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Posted by on Feb 10, 2012 in Breaking News, Politics | 5 comments

The Electability Question

Who can beat President Obama in the fall on the Republican side? The question of electability is the main point of concern among Republicans so far in this cycle. To date, a handful of former first-tier candidates have succumbed to the specter of electability including Rick Perry, Tim Pawlenty and yes, even the “perfect candidate” Michelle Bachmann. With only four candidates left in the field, the electability question is even more intense as primary and caucus voters have weighed in with their views. My question to the electability question is WHAT IS ELECTABILITY?

As a teacher of political science, and a staff member of several successful presidential campaigns, here are the important measures of electability: Money, Organization and Message. Here are the facts about the three factors… only One of Them counts in the fall; while the other two are the only reasons why Romney is still in the race for the Republican nomination.

The Romney campaign has pushed the electability mantra as their sole message for the past year. Their logic is that their candidate is the only one that will have the money, organization and message to defeat President Obama. Here are the facts – as I mentioned to my students last night in lecture, and what Senator Santorum mentioned in his CPAC address this morning, both parties will have about the same amount of money and organizational strength; the deciding factor will be the message. Mitt Romney’s only chance to win the nomination will be if he can continue to convince people who have money to disregard the fact that he has no credibility to be elected.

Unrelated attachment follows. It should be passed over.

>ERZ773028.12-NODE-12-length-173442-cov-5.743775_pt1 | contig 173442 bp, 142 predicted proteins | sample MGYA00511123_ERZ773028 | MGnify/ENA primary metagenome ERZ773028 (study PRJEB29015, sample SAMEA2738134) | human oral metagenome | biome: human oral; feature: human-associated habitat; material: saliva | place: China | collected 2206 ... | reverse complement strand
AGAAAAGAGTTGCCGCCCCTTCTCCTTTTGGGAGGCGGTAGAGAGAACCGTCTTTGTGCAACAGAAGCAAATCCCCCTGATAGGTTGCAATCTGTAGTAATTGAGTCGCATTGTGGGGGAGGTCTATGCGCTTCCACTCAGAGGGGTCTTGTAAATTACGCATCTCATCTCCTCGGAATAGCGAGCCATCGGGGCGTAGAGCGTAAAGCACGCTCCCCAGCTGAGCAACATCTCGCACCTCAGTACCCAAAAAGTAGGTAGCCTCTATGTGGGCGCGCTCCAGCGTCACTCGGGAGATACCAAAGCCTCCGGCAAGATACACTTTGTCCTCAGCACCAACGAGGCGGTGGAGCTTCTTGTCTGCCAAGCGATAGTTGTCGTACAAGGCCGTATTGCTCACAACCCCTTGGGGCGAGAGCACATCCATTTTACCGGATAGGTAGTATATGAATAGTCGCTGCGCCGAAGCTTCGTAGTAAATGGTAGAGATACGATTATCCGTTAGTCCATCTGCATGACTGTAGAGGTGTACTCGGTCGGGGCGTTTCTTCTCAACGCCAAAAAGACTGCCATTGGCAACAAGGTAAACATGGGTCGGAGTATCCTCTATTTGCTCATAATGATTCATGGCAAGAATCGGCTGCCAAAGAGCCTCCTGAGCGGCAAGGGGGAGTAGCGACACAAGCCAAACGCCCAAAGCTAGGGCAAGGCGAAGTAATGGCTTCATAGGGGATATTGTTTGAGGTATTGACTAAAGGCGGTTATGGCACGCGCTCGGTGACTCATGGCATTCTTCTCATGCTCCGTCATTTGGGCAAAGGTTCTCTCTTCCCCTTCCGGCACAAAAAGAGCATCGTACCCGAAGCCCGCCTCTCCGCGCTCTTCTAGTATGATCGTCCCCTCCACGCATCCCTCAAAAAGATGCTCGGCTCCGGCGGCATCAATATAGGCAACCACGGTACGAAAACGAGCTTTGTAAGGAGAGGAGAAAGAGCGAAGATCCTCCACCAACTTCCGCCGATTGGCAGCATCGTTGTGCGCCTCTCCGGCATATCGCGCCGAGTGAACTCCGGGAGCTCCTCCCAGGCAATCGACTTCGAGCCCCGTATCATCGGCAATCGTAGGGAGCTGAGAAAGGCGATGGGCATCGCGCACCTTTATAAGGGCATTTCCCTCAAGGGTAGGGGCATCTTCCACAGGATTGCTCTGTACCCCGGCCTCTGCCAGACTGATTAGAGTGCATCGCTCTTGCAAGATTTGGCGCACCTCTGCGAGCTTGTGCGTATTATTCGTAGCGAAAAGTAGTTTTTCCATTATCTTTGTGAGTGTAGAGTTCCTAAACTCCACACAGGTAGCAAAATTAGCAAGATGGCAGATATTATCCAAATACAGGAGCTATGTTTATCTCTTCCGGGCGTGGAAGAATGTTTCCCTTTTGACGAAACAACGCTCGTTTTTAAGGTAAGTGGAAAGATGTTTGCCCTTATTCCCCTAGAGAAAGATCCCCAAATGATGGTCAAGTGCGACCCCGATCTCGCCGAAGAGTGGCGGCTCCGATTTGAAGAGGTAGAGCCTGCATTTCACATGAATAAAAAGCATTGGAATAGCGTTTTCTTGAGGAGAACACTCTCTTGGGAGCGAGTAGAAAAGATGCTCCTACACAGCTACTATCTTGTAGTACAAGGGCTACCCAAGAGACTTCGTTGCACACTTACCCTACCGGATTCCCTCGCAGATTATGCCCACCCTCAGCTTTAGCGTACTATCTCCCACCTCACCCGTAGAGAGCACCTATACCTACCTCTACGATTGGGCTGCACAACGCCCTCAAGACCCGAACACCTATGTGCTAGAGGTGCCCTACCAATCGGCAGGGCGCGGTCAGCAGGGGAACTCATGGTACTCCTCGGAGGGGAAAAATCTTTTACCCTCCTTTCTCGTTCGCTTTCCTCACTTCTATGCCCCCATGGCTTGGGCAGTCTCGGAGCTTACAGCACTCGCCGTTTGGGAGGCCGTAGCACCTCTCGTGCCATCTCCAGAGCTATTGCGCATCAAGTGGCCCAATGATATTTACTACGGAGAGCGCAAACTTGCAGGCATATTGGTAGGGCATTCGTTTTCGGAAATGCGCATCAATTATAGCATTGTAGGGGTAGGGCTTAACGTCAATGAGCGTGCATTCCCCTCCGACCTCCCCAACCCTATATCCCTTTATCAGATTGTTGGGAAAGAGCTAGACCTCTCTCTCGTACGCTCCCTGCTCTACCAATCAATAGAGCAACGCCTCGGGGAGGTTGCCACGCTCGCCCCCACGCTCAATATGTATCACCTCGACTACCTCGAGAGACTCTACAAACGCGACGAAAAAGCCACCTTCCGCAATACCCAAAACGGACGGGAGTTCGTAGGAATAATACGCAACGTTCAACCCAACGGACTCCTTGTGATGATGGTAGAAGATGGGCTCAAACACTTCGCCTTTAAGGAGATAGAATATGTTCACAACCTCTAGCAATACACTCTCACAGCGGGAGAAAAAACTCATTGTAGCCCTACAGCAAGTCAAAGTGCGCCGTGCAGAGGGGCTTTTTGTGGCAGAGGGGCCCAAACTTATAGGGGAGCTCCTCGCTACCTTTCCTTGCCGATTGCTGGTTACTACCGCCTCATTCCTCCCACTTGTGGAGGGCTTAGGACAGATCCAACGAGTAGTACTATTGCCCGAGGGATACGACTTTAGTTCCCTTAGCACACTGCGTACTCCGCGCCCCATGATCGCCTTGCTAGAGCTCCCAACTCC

It is a historical fact that in a general election, where a moderate Republican has gone up against a Democrat, the moderate Republican loses BADLY. These elections include open seats (McCain), challenger seats against Democratic incumbents (Dole) and re-election bids for Republican incumbents in the White House (Ford, George H.W. Bush). When there is a contrast in message, when the American people can choose between a Democrat and a Republican nominee that has credible Conservative values and a vision, the Conservative candidate wins (Reagan, George H.W. Bush – 88, George W. Bush).

There are two electability questions that should be asked – who can win the Republican nomination and who can beat President Obama? What is more important – money and organization to win the nomination OR credibility of message to win the Presidency?

If Rick Santorum wants to win the nomination, someone on his campaign staff better figure out how to communicate this to Republican voters and donors before Santorum’s message gets lost in the uninspired mediocrity of organization.

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Copyright 2012 The Moderate Voice
  • ShannonLeee